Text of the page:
(Issue: April 2020)

Internet of Lights

By Craig DiLouie, CLCP, LC



By now, most lighting pros are familiar with the basic promise of the Internet of Things (IoT): Driven by miniaturization, technological advances, and falling costs in microprocessors, sensors, and wireless communications, we now have the ability to connect and streamline building systems and sensors in an intelligent network to gain the benefits of automation, sensor-driven data, and data-driven services. 

The lighting industry was quick to see a central role for the luminaire in this vision. Lighting is used everywhere in the built environment, is always powered, is evenly spaced, and typically doesn’t move or suffer damage. The installation of LED lighting in existing buildings provides an opportunity to install onboard sensors and connectivity as part of the retrofit. 

While the luminaire offers valuable potential real estate for the IoT, networked lighting control also has a role to play both as a potentially IoT-friendly building system and as a limited application of the IoT itself. Driven by maturing wireless networking, simpler commissioning, and growing digitalization, networked lighting control counts wireless communication, bandwidth, intelligence, and software as core competencies. With these capabilities, networked lighting control can do much of what the IoT can do, which is programmable control, data sharing between devices, measuring, monitoring, and performance optimization. This gives us an Internet or Intranet of Lights, or, put another way, IoT Light or Lite. 

The IoT has a number of challenges as it struggles in its infancy, one of which is the customer has yet to decide with the IoT means to them. Because few customers are exactly alike, the IoT will not be a single monolithic market. In some projects, the lighting control system may provide the needed benefits, while in others, it may serve as part of a larger solution in an overarching IoT system. It’s all about talking to the customer and discovering what they need. 

For lighting management companies, all this brings a degree of uncertainty. Some may wish to look for opportunities that most easily actionable, pairing the value a networked lighting control system can provide to projects wanting no more, no less. This may involve a conversation that goes beyond energy into data. Below are five applications that are actionable today with advanced luminaires and networked controls. Together, they can provide a compelling business case for networked controls, and can offer value-adds for a light as a service contract. 

Energy optimization. This is typically the starting point of the conversation and an opportunity to present a hard ROI. The networked lighting control system can automate lighting operation based on programmable profiles, fine-tune control strategies to optimize savings, and report this information for software viewing. Further opportunities may be gained through integration with other building systems, such as the HVAC system adjusting setpoints based on occupancy status.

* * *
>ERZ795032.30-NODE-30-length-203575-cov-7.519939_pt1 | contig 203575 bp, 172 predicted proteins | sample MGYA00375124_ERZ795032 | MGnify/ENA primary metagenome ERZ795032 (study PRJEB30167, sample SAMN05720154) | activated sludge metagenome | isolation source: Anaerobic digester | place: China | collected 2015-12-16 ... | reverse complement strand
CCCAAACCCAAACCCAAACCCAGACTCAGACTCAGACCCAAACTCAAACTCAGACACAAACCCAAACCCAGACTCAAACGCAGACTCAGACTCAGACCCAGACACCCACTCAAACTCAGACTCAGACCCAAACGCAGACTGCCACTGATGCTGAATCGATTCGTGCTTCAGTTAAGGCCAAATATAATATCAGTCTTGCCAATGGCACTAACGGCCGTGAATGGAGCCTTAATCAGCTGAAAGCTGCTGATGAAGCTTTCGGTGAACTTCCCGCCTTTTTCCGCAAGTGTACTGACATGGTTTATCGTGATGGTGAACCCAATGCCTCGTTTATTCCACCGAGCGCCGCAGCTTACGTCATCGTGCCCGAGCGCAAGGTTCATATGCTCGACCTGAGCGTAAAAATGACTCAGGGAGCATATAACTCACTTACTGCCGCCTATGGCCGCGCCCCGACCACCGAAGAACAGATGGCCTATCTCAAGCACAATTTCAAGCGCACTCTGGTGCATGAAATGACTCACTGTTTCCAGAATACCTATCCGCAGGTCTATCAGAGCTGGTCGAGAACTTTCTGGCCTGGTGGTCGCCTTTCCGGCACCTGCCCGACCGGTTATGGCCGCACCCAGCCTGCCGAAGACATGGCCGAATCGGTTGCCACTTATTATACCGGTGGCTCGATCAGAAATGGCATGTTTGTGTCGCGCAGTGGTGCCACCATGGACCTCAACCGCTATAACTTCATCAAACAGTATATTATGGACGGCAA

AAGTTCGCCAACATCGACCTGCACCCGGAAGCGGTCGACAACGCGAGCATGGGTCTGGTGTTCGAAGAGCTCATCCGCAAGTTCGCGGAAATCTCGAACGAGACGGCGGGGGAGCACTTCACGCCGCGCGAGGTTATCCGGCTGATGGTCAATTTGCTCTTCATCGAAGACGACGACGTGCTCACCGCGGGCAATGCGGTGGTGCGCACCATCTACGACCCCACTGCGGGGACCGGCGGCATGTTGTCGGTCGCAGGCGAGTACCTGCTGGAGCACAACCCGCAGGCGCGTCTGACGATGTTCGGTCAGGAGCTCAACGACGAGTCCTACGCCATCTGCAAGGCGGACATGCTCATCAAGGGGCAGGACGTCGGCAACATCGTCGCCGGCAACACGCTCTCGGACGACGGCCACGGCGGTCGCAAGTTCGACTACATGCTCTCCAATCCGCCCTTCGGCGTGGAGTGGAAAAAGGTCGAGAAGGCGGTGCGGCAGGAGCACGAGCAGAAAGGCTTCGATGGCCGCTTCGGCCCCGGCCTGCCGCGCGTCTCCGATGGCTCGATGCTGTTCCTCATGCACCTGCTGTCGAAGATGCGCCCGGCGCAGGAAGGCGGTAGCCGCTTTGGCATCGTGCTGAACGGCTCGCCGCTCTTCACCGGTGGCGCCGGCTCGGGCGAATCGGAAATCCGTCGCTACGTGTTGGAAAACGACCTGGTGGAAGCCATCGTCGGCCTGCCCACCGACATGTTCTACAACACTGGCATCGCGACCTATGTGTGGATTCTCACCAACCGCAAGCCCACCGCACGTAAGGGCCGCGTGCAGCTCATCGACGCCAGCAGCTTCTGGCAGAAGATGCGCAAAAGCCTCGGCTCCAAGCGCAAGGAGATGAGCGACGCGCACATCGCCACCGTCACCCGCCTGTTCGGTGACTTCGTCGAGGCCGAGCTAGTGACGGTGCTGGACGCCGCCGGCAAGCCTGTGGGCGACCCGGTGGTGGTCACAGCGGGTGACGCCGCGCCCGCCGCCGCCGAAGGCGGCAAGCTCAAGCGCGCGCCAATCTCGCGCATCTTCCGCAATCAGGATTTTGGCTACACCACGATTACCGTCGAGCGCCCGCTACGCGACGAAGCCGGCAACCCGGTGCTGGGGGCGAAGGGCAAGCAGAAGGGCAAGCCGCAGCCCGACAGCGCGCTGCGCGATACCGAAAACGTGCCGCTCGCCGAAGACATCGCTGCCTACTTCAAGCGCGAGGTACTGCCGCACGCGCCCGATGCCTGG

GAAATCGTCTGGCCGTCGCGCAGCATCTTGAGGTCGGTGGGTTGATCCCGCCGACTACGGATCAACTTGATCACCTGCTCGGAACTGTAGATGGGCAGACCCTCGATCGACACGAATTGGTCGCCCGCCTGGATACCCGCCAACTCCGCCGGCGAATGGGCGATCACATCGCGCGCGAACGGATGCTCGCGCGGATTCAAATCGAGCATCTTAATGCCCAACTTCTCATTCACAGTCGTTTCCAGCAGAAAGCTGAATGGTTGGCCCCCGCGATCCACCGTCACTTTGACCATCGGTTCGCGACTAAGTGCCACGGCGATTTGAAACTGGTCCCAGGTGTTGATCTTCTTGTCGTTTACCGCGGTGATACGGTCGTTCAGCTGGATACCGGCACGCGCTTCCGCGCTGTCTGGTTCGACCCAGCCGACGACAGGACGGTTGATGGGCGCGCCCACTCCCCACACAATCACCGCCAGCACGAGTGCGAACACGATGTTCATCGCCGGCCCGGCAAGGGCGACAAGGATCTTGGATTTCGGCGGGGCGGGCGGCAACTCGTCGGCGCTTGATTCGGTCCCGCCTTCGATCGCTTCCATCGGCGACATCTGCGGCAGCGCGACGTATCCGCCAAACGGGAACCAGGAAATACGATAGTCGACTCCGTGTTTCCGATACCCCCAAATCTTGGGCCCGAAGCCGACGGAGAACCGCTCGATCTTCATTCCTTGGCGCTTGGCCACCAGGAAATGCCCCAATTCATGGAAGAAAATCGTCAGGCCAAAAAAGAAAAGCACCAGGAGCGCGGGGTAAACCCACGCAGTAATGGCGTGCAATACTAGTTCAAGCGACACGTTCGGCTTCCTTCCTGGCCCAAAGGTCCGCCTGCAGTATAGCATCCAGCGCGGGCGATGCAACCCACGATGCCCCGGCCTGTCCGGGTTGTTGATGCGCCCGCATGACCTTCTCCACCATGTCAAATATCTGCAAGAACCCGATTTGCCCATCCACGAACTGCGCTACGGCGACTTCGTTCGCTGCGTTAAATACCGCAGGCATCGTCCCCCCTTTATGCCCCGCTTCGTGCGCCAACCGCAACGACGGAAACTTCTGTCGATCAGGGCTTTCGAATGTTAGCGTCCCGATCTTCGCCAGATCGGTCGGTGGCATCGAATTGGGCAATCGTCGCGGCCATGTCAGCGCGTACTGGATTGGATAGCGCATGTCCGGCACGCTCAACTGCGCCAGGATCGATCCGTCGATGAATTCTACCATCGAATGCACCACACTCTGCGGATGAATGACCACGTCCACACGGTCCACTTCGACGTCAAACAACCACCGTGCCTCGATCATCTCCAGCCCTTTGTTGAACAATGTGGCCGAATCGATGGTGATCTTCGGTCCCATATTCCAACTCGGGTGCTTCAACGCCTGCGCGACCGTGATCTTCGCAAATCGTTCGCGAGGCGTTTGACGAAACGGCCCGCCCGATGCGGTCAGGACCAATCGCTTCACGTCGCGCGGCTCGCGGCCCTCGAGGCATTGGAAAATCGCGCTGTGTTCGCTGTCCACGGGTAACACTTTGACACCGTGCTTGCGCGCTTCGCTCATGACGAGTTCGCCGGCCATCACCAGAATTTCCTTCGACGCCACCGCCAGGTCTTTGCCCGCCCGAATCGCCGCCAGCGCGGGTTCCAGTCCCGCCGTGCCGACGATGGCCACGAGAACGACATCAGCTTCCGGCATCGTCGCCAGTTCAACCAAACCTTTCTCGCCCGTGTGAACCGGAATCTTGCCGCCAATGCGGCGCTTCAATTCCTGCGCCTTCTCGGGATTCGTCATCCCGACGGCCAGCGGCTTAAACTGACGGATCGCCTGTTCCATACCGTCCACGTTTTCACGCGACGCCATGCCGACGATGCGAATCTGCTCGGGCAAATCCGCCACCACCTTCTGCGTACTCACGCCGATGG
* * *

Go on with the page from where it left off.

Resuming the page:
Space utilization. Many large property management firms use integrated workplace management systems. By sending occupancy data to a server whenever a change is detected to build historical usage profiles, a networked lighting control system can put this capability in the hands of smaller facilities and multisite enterprises, helping them to take the guesswork of how to optimize the use of space. Data can be used to support space planning, manage resources required to support traffic, manage meeting room availability, optimize cleaning schedules, and manage leases and utilities. 

While occupancy sensors are binary (the space is occupied or not occupied), new technologies are enabling the counting of how many people are in the space, such as Bluetooth LE beacons embedded in luminaires, which interact smart phones and count them to produce an occupancy estimate. 

Indoor positioning. Bluetooth LE can further be used for indoor positioning. By analyzing signal strength to different beacons indicating distance, the system can triangulate to determine occupant location. Occupants can use this with an app for wayfinding and locating items, while facility managers capture where and how people use the space as real-time and historical information. 

Asset tracking. Another potential real-time location services application for Bluetooth LE is asset tracking. Using an app, hospital staff, for example, can find the correct floor, area, and room to locate people and equipment, such as crash carts. This is accomplished with radio-frequency ID tags on people or equipment, which periodically transmit a signal that is caught by BLE beacons embedded in luminaires. The frequency of the signal is based on how mobile the asset is expected to be and how close to real-time the location estimate must be. 

Maintenance. Many centralized networked lighting control systems are able to monitor connected luminaires and devices, producing alarms and notifications about abnormal operation or failure along with the device’s location. This is obviously helpful for maintenance, particularly for complex applications like roadway lighting. 

Otherwise, the data can be processed by third-party apps for a variety of purposes, whatever the owner needs. 

While the IoT continues to develop, networked lighting provides immediate opportunities for building owners to optimize energy savings and realize benefits that go far beyond energy, via the Internet of Lights. 



Craig DiLouie, CLCP, LC, principal of ZING Communications, Inc., is a consultant, analyst and reporter specializing in the lighting and electrical industries, and a regular contributor to LM&M. You may contact Craig at cdilouie@zinginc.com.